As soon as the state health department approves its plans, the Batavia Park District is ready to start fixing the leak at Harold Hall Quarry Beach. The park board Tuesday hired Benchmark Construction Co. Inc. for $937,487 to install liners to stop the beach from losing an estimated 250,000 gallons of water a day into the fractured limestone below it. Engineers say the Quarry started losing water in 2004 when the south Batavia dam on the nearby Fox River was removed, lowering the river 1 to 2 feet below the Quarry. Before that, the Quarry's water level was higher than the river.
The state health department, which regulates swimming pools, has yet to officially review the plan and decide whether the Quarry would legally still be a beach or a pool after the work, since part of it would now have a concrete bottom. But it has told the district it is next on the list.
"I think we are still on track to hear about a permit by the end of the month," said Jim Eby, the district's director of planning and development. The district would like to start work in September. The Quarry closes for the season Aug. 21.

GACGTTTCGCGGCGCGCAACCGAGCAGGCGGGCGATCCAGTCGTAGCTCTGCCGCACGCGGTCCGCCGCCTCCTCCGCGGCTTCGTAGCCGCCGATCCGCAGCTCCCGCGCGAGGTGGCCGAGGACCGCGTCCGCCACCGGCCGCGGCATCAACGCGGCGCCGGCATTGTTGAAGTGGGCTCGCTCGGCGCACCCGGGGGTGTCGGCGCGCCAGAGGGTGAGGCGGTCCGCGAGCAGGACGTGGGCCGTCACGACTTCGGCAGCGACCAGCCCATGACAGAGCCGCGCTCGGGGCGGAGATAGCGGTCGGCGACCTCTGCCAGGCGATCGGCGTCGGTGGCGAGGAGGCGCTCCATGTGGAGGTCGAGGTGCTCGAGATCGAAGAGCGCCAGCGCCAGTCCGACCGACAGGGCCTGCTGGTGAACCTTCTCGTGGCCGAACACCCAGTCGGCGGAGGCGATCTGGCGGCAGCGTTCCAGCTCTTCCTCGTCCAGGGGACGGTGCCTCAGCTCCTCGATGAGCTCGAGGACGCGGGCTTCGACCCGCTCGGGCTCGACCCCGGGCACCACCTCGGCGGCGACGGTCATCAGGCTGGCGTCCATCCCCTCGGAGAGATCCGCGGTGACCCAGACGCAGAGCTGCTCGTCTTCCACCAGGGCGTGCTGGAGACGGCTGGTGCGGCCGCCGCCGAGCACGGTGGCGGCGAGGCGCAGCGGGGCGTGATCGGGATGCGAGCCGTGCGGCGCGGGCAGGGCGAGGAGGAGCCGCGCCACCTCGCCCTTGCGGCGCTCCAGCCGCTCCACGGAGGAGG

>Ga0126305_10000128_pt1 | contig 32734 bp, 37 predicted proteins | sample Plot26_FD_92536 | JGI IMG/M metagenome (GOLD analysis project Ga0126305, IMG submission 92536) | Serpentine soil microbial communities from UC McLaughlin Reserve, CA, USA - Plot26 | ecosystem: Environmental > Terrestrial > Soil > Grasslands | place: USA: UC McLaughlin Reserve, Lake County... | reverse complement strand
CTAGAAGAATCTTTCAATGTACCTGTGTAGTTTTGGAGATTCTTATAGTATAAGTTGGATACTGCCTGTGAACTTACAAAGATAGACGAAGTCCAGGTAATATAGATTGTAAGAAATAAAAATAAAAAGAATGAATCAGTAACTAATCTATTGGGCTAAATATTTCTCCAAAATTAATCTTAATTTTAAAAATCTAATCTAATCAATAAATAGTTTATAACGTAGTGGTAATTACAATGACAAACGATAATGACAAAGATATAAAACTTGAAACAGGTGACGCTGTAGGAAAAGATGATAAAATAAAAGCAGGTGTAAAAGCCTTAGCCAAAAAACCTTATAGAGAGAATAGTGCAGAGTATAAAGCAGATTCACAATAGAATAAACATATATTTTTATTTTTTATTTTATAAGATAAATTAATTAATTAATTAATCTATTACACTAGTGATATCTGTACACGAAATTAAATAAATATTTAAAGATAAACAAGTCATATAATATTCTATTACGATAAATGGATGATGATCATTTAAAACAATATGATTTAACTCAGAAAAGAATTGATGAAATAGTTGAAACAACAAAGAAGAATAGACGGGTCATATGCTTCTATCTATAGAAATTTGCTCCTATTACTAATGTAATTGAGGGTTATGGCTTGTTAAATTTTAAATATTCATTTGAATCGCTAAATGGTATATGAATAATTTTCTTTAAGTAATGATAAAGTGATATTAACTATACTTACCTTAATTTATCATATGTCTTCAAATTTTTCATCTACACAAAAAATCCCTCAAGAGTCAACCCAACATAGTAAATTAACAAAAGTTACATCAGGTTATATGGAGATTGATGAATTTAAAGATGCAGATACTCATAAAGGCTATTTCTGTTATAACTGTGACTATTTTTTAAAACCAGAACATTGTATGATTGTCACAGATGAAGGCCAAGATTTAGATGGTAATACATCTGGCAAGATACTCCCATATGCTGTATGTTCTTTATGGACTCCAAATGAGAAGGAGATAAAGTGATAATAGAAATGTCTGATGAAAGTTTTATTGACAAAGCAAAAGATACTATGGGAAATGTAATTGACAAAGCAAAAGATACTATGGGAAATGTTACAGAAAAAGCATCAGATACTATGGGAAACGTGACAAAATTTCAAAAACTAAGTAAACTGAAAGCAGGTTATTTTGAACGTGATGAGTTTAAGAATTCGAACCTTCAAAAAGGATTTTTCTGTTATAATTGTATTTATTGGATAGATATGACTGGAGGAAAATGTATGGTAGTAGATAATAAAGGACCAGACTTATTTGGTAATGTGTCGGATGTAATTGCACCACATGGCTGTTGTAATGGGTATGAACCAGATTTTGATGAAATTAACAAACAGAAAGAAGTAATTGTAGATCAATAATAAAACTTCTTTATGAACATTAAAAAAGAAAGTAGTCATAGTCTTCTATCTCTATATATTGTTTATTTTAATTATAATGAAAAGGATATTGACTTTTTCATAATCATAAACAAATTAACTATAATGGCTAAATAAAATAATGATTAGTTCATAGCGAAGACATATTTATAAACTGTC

The company will install a rubberlike geotextile membrane in the subsurface of the swimming area. It will also put concrete-based liner in the diving area. A new groundwater drainage system will be installed, to prevent heavy off-season rains from getting under the liners and causing them to bubble up.
"I'm pleased that this is finally before us to be fixed once and for all," said park board President Patrick Callahan.
"Off we go!" exclaimed the district's director, Mike Clark.
The Quarry has been the subject of discussion for several years. Attendance has declined precipitously since it was last remodeled in the early 1990s. In 2008, the district proposed fixing the leak and revamping the Quarry while adding a fitness center to Quarry Beach Park. Voters soundly rejected that plan. The district then held a series of forums for residents to discuss what they liked and disliked about the Quarry, and what they thought should be done to it. Those who attended said the Quarry should remain, and gave several suggestions about improving the customer experience.
What complaint the district has heard is that the water in the Quarry is too cold. Because of the leak, the district has been replenishing about 25 percent of the water lost with water pumped from a well several hundred feet deep. The water comes out of the well at 58 degrees.